There aren’t many pop musicians who can make a record company wait over half a decade for a proper new album. But for iconoclastic Japanese artist Keigo Oyamada, who calls himself Cornelius after the lovable scientist in the Planet Of The Apes films, it’s standard practice. The gap between Sensuous, out in April on indie imprint Everloving, and 2001’s Point was preceded by a four-year wait between that disc and his worldwide breakout, Fantasma. Cornelius can afford to hole up in his studio in Tokyo’s hip Naka-Meguro neighborhood for years at a time, because he has an auteur-like status matched by only a few Japanese pop stars, including occasional collaborator Ryuichi Sakamoto.
Cornelius’s guitar work for Sakamoto, the Oscar-winning writer of the film score for The Last Emperor and former member of seminal ’70s Japanese electro-pop group Yellow Magic Orchestra, was one of the fi rst topics that came up when I sat down with Cornelius last year at the Chanel building during a photo session he was doing for Interview magazine’s Japan issue. Featuring a parade of Japanese celebrities, the issue was overseen by fashion icon Karl Lagerfeld himself, a commanding presence who set up the shots while minions flitted to and fro.
Cornelius recalled being asked on a Japanese news program to join Sakamoto and the other two former YMO members in concert, and finding himself put on the spot. “They made a point of asking me to play with them in the middle of a program, so I couldn’t refuse,” he says, in a typically matter-of-fact manner. “But it’s fun, so why not?”
For the unassuming Cornelius, 37 and now a father (his son Milo is named after his own Planet of the Apes namesake’s son), YMO provided the soundtrack to his youth in Tokyo. Yet he claims to feel more in common with them musically than some might imagine. “I wouldn’t say there’s no generation gap at all, but at the same time I’ve been familiar with their work for years. I feel close to them musically, and they’ve also progressed since their YMO days.”
Unlike the prolific, Grammy-winning Sakamoto, whose output in any given year ranges wildly from film scores to bossa nova to laptop ambient, Cornelius is known for a trademark indie-electro-rock sound that he refines with an archetypally Japanese attention to detail. “I work just like a regular salaryman,” he says about his time in the studio. “I get up in the morning and go the studio, come home in the evening and go to sleep. I take the weekend off and then get back to work on Monday. It’s not exactly a nine to five, but the pace is about the same.”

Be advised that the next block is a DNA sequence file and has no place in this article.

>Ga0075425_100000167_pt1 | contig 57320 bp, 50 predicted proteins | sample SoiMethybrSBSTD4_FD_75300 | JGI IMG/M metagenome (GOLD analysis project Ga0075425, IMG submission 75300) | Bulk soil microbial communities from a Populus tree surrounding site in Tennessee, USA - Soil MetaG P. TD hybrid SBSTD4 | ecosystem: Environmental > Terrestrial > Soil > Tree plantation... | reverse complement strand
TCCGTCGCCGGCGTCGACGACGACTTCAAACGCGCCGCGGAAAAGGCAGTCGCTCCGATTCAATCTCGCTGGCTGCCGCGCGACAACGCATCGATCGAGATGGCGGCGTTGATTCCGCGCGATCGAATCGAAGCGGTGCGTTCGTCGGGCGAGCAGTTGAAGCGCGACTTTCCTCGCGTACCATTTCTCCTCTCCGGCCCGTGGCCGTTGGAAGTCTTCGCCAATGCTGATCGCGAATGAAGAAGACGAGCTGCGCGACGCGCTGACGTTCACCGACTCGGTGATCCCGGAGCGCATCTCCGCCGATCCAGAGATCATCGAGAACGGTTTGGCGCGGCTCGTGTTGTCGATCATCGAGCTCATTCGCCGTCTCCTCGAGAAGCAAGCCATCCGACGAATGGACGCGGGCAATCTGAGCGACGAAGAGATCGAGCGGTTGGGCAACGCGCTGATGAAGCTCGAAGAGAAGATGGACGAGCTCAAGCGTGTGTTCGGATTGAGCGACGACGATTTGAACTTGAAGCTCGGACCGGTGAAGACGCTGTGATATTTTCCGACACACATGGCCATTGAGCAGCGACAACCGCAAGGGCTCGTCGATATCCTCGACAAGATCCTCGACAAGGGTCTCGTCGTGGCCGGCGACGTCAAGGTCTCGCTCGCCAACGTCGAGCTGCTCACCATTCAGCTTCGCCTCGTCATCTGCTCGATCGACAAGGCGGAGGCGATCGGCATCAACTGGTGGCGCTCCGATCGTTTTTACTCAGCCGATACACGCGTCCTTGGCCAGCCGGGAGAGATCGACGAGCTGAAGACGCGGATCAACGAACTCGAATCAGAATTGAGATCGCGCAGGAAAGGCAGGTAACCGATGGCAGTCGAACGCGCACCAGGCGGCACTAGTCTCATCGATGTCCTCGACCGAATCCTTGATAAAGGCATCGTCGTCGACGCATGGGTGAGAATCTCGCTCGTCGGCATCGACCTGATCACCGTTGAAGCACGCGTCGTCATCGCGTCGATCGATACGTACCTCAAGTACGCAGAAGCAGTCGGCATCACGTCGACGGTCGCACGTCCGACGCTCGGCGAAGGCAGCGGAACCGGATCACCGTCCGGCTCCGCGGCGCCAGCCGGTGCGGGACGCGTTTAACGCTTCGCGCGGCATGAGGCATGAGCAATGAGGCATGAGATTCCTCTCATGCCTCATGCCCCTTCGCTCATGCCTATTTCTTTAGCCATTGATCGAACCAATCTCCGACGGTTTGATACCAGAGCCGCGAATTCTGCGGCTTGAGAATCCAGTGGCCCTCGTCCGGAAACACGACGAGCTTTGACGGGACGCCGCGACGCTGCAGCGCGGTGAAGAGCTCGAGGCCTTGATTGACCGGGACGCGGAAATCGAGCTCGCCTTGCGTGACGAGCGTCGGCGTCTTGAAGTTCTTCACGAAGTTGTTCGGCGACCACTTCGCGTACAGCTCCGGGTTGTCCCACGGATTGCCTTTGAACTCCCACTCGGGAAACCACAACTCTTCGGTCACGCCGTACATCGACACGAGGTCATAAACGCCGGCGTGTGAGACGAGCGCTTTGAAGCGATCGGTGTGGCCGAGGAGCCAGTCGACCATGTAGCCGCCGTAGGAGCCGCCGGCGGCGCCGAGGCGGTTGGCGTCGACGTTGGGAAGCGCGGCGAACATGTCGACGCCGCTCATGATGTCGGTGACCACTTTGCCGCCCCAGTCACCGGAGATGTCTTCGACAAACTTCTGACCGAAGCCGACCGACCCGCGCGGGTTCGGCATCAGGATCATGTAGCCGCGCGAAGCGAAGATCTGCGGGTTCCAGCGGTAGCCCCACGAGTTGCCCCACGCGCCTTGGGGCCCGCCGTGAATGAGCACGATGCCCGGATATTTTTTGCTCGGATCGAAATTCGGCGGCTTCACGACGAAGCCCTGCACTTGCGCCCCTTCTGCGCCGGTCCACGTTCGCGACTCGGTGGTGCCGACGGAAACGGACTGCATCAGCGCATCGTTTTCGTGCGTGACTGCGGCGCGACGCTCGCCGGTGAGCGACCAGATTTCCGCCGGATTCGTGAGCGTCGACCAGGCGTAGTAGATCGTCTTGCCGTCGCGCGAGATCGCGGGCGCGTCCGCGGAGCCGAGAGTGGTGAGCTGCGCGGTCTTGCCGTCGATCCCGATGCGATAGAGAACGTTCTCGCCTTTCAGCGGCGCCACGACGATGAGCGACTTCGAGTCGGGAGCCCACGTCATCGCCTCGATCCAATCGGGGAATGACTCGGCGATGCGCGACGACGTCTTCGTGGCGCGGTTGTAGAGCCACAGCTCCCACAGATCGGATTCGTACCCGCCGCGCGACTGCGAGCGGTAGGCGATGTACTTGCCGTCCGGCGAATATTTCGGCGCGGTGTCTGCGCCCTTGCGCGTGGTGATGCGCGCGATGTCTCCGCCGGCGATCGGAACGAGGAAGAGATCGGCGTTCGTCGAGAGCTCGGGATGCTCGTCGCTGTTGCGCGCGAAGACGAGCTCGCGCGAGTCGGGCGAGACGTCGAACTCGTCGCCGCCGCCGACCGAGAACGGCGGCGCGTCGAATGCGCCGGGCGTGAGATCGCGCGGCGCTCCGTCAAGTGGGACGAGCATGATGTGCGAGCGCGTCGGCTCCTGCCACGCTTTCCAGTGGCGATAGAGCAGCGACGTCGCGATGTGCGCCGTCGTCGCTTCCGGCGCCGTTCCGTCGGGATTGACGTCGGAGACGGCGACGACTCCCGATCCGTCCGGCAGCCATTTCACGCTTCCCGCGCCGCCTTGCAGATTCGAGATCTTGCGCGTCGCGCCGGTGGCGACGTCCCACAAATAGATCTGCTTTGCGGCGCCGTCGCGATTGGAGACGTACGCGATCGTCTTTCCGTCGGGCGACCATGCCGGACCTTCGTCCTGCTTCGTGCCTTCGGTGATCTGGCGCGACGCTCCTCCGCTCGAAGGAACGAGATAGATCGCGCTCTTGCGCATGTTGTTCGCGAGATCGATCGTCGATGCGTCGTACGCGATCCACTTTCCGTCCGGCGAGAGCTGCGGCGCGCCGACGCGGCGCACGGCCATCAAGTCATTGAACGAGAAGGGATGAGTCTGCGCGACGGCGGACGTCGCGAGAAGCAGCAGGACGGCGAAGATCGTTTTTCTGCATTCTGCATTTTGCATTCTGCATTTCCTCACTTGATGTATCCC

The workmanlike approach shows. Sensuous sounds like an album that’s been fussed over by a perfectionist. It opens with the title track, a sweetly mellow acoustic number with jazzy chord work that highlights Oyamada’s devotion to the guitar, a constant since he disbanded his seminal, style-plundering group Flipper’s Guitar, which helped launch Japan’s frothy 1990s Shibuya-kei movement, over 15 years ago. “Flipper’s Guitar was terrible live,” he laughs. “We were famous for not being able to play our instruments properly.”
But in contrast to the contemplative title track, much of Sensuous induces an off-balance sense of vertigo. “You feel like you’re going to tip over, but you don’t,” explained Cornelius about the songs. “They barely hang together.” The aptly titled “Fit Song,” for example, explodes with stuttering funk rhythms, while the album’s middle stretch offers experiments in techno-jazz-rock fusion that position Cornelius somewhere between Jeff Beck’s manic guitar explorations and the found-sound electronica of Matthew Herbert.
The catchy “Music” is the likeliest candidate for a hit single [at least in Japan –Ed.], but it’s “Gum” that’s the best rock song Cornelius has crafted in years. Over a foundation of driving, near-punk bass and drum